Summer is the peak growing season and a very busy time for farmers. Labor shortages continue to make it very hard for local farmers in Tohoku to run their farms and in turn to further rebuild their lives. Growing rice, vegetables and fruit is very labor intensive and the local farmers cannot do all the work by themselves. They need the continued support of volunteers.
With your generous donations, Hands On Tokyo volunteers have been able to continue to support local farmers, Saito-san and his wife, and the New Rice Center (NRC) in Yamamoto-cho in Miyagi Prefecture. The NRC is an agricultural association of local farmers who produce and promote local rice and local produce.
On June, 14 Hands On Tokyo volunteers helped Saito-san and his wife tend to this year's growing season by pulling weeds from hothouses and by preparing nets so that this year's paprika plants can grow strong and produce many paprikas.
In August, we took 15 students from a children's home in Tokyo and 9 other volunteers to Yamamoto-cho. The students and other volunteers helped a local strawberry farmer and his wife and son prune strawberry plants.
The local farmers always ask us to convey to everyone who supports our volunteer activities in Tohoku just how much they appreciate all the support. What Hands On Tokyo volunteers are able to accomplish in a day would take the local farmers and their families days to complete. Our volunteers also appreciate how hard farmers work throughout the year whenever they see fruits and vegetables for sale at their local supermarkets.
With your generous support, we will continue to organize volunteer trips to further support local farmers in Tohoku as they continue to work very hard to further rebuild their lives.
This summer we also made two trips to Ogatsu in Miyagi Prefecture. Ogatsu was completely devastated by the tsunami and is still far from being ready for reconstruction and redevelopment.
In June, 14 Hands On Tokyo volunteers helped weed, fertilize, plant seeds and clear away leaves and dead flowers at the Ogatsu Rose Garden Factory. And in August, 15 students from a children's home in Tokyo and 9 other volunteers helped weed the lavender plants at the Ogatsu Rose Garden Factory. A local resident founded the Ogatsu Rose Garden Factory after the tsunami so that former residents and visitors could once again see beauty when they first enter the Ogatsu area. She harvests the lavender and sells lavender potpourri in order to help defray the costs of maintaining the garden.
Our volunteers who traveled to Ogatsu in June and August also learned about Ogatsu's rich history of slate craftsmanship and the devastating impact of the tsunami. These presentations create lasting bonds between Tohoku residents who have experienced more than one can imagine and our volunteers who want to continue helping Tohoku as much as they can.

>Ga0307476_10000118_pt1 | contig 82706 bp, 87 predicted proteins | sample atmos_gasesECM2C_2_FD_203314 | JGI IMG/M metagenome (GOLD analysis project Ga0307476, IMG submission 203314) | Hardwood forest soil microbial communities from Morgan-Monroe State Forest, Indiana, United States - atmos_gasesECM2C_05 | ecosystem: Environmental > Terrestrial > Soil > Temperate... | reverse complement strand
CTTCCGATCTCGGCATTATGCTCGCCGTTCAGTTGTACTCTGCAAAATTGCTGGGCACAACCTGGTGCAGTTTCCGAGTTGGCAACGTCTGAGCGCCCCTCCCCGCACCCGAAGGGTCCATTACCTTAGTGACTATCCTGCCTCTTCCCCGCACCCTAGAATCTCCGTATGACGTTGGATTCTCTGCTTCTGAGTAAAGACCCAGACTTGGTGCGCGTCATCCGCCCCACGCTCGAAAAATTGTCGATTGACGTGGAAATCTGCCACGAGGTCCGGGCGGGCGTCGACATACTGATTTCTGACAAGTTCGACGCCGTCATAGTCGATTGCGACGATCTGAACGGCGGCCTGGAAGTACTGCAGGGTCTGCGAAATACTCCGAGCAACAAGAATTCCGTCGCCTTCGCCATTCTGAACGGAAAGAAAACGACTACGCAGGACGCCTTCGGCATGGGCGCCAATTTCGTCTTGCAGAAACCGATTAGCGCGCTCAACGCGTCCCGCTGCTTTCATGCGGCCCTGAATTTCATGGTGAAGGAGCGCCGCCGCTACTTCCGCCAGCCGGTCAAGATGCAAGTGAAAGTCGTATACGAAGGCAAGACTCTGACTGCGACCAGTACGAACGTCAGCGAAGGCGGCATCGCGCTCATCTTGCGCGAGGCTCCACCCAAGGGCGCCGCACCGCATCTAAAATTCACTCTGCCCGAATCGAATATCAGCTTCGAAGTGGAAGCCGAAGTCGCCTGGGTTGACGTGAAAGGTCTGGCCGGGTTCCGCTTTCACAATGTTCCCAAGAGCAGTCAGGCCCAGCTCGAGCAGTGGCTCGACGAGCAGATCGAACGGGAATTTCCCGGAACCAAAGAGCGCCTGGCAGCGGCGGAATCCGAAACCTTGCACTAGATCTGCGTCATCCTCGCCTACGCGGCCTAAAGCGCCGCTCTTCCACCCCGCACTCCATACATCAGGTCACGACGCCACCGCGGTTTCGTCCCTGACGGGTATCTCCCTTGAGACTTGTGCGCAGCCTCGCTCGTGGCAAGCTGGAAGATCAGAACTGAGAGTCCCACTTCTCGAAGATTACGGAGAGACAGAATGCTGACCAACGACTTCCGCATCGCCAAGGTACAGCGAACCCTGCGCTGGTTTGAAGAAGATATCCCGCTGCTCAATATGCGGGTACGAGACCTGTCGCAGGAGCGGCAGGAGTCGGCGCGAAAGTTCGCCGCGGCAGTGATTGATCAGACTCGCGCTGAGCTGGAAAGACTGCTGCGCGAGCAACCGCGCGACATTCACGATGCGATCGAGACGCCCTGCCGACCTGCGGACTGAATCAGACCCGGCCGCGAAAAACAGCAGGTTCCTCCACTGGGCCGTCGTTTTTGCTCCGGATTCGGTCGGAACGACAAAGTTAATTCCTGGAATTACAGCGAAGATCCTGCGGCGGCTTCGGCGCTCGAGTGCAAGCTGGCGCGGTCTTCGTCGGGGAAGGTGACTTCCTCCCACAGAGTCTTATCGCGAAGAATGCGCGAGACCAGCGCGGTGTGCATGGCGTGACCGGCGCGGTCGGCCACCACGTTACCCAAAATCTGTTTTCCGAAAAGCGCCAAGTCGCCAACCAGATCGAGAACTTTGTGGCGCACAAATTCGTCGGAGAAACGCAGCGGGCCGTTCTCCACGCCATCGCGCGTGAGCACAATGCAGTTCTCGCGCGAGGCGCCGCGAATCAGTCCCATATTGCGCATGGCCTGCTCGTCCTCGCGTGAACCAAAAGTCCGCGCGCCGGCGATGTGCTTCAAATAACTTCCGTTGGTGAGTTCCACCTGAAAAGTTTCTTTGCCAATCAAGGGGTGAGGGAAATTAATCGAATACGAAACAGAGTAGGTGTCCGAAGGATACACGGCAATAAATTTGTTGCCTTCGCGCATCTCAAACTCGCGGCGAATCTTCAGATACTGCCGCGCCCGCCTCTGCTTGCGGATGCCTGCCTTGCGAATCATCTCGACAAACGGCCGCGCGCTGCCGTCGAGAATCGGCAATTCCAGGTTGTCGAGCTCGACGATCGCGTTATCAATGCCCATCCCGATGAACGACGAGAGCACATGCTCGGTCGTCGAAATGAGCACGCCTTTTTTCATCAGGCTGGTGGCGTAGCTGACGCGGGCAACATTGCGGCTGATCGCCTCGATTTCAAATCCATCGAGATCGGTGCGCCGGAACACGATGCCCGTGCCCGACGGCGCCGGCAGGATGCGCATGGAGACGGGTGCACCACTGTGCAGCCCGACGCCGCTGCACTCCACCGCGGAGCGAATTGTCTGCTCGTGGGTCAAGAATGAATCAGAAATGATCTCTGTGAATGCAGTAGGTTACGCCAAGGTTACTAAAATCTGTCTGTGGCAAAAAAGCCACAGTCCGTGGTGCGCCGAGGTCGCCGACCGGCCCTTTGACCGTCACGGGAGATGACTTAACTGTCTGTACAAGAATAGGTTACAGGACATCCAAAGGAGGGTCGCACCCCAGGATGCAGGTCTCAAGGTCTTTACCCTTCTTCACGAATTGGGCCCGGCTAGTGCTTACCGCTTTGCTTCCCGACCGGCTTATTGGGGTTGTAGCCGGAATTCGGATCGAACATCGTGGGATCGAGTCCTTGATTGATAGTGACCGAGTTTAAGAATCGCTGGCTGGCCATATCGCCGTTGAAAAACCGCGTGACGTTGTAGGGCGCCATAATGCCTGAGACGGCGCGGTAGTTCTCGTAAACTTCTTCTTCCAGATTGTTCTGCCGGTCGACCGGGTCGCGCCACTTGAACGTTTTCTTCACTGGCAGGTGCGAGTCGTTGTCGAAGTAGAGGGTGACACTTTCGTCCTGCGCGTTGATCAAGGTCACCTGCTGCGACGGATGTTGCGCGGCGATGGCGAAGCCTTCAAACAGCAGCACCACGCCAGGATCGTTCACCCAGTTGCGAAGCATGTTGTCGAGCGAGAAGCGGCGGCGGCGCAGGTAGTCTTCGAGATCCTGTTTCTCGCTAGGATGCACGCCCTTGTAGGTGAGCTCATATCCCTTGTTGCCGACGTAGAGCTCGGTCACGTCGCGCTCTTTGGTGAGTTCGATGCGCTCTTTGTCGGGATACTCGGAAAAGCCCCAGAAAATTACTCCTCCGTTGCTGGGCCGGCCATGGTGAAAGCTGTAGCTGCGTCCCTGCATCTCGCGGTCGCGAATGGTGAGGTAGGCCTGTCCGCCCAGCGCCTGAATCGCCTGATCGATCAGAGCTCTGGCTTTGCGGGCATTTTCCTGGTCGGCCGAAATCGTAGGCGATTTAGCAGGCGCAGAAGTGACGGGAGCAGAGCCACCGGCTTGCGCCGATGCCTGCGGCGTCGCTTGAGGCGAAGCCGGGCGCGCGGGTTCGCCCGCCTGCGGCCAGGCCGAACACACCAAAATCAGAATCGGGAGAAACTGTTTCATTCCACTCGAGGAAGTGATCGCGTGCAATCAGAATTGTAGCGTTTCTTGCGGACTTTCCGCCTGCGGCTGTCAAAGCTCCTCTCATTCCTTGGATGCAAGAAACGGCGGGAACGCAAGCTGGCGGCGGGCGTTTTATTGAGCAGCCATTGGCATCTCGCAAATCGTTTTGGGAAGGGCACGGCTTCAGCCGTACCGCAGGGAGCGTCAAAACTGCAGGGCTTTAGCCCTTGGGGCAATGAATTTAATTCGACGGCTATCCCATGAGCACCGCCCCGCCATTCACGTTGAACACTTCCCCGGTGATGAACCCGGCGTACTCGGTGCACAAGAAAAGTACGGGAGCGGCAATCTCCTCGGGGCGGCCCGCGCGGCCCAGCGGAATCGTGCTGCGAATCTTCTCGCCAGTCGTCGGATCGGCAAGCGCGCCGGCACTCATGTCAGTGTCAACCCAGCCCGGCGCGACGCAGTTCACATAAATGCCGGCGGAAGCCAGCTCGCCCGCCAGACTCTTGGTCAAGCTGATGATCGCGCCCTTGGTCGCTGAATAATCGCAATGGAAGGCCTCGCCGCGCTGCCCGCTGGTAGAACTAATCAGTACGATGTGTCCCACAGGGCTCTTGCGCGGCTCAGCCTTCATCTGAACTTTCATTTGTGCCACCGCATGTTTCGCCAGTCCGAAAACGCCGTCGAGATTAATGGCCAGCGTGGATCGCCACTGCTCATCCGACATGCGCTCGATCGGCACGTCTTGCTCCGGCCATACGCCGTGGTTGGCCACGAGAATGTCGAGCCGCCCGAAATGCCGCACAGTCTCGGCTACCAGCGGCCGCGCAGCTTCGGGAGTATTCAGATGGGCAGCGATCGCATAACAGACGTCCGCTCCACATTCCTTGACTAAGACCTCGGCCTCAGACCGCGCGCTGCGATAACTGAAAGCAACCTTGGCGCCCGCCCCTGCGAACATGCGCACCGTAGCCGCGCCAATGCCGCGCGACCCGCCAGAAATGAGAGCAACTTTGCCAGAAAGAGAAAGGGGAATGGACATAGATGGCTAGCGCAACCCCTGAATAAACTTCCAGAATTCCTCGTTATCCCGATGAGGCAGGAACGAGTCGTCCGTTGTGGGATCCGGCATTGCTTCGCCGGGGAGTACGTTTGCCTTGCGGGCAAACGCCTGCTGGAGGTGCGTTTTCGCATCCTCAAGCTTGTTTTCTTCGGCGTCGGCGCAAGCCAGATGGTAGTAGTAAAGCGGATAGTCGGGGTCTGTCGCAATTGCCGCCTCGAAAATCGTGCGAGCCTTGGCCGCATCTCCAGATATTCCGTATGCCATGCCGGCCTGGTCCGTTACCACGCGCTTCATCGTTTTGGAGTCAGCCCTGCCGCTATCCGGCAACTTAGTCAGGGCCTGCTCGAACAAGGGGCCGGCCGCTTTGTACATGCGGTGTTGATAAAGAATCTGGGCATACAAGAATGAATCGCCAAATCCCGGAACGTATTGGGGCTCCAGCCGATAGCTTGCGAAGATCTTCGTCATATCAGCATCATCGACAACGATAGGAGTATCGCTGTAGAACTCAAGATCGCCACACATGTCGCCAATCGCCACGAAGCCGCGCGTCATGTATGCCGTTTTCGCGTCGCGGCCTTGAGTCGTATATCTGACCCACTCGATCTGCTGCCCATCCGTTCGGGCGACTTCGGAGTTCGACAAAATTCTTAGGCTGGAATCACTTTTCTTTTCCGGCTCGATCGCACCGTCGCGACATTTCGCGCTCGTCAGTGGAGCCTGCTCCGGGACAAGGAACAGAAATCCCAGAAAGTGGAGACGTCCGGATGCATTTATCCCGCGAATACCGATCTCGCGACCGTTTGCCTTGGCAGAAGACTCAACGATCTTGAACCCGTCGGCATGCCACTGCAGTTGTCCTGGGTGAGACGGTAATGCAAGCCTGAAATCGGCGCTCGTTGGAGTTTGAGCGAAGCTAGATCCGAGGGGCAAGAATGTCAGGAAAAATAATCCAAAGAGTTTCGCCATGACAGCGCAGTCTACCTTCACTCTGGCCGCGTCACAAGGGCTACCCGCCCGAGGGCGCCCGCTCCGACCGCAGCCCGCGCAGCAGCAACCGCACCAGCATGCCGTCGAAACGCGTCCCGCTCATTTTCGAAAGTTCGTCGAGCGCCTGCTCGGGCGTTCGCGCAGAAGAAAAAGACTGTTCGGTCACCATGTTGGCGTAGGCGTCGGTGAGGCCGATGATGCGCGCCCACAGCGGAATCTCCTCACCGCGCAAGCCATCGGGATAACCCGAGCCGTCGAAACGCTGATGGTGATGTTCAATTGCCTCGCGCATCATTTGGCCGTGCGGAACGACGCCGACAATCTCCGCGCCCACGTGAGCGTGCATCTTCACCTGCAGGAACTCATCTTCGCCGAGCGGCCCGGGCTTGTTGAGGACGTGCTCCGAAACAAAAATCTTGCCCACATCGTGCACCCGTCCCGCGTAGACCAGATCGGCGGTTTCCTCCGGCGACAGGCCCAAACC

With your generous support, we hope to be able to continue bringing volunteers to Ogatsu.
Since our last report, we also had two new Tohoku projects.
In July and with the support of generous sponsors and individual donors, we helped bring a group of 19 junior high school baseball players from Kesennuma and Minami Sanriku in Tohoku to Tokyo for a 3-day baseball training camp with 21 junior high school baseball players from Minato-ku (in Tokyo) and their coaches.
These school kids from Tohoku have grown up in the aftermath of the tsunami, many living in temporary housing with their surviving family members. It has been very hard for school sports teams to practice as school sports fields in Tohoku have been used for temporary housing sites for the past 5.5 years. We wanted to create a Tohoku Project for some of these children to help them get extra sports training, to help them create new, happy memories and to have them bring their lessons learned and new athletic skills back to Tohoku.
The project involved boot camp training, coaching by two Japanese baseball players who played on Major League Baseball teams in the United States, two baseball games (which were won by the Tohoku team) and a day at Tokyo Dome to see the Tokyo Giants practice and then play against the Yakult Swallows. The Tohoku baseball players also engaged in volunteering by helping pick up debris in the Roppongi area before going to Tokyo Dome. It was a very moving and impactful experiences for all the participants and the volunteers who supported the event.
In August, we took 15 students from a Tokyo children's home and 9 other volunteers to a district in Minami Soma in Fukushima Prefecture where the former residents were allowed to return to their homes for the first time in July after having to suddenly evacuate more than 5 years ago. Their homes are still in disarray from the effects of the earthquake that preceded the tsunami and their yards are overgrown. We helped a local music teacher by clearing out, weeding and pruning her yard and garden.
She was overjoyed and practically in tears when she drove home after we got there and saw how much had been done. Most of the former residents who are returning are in their late 60s and older and it is very hard for them to do this kind of labor intensive work.
She told the volunteers about her experiences on the day of and immediately after the triple disaster, how hard it is to get repairs done on homes given labor shortages and the high cost of supplies and how in many respects it feels like Fukushima has been forgotten.
We will take another group of volunteers to Minami Soma in September and hope to bring more groups of volunteers there as long as people need help getting resettled in their homes.
There is still so much to be done in Tohoku and there are still so many people in need of support and encouragement. Thank you very much in advance for your continued support and for touching the hearts and souls of so many people in Tohoku.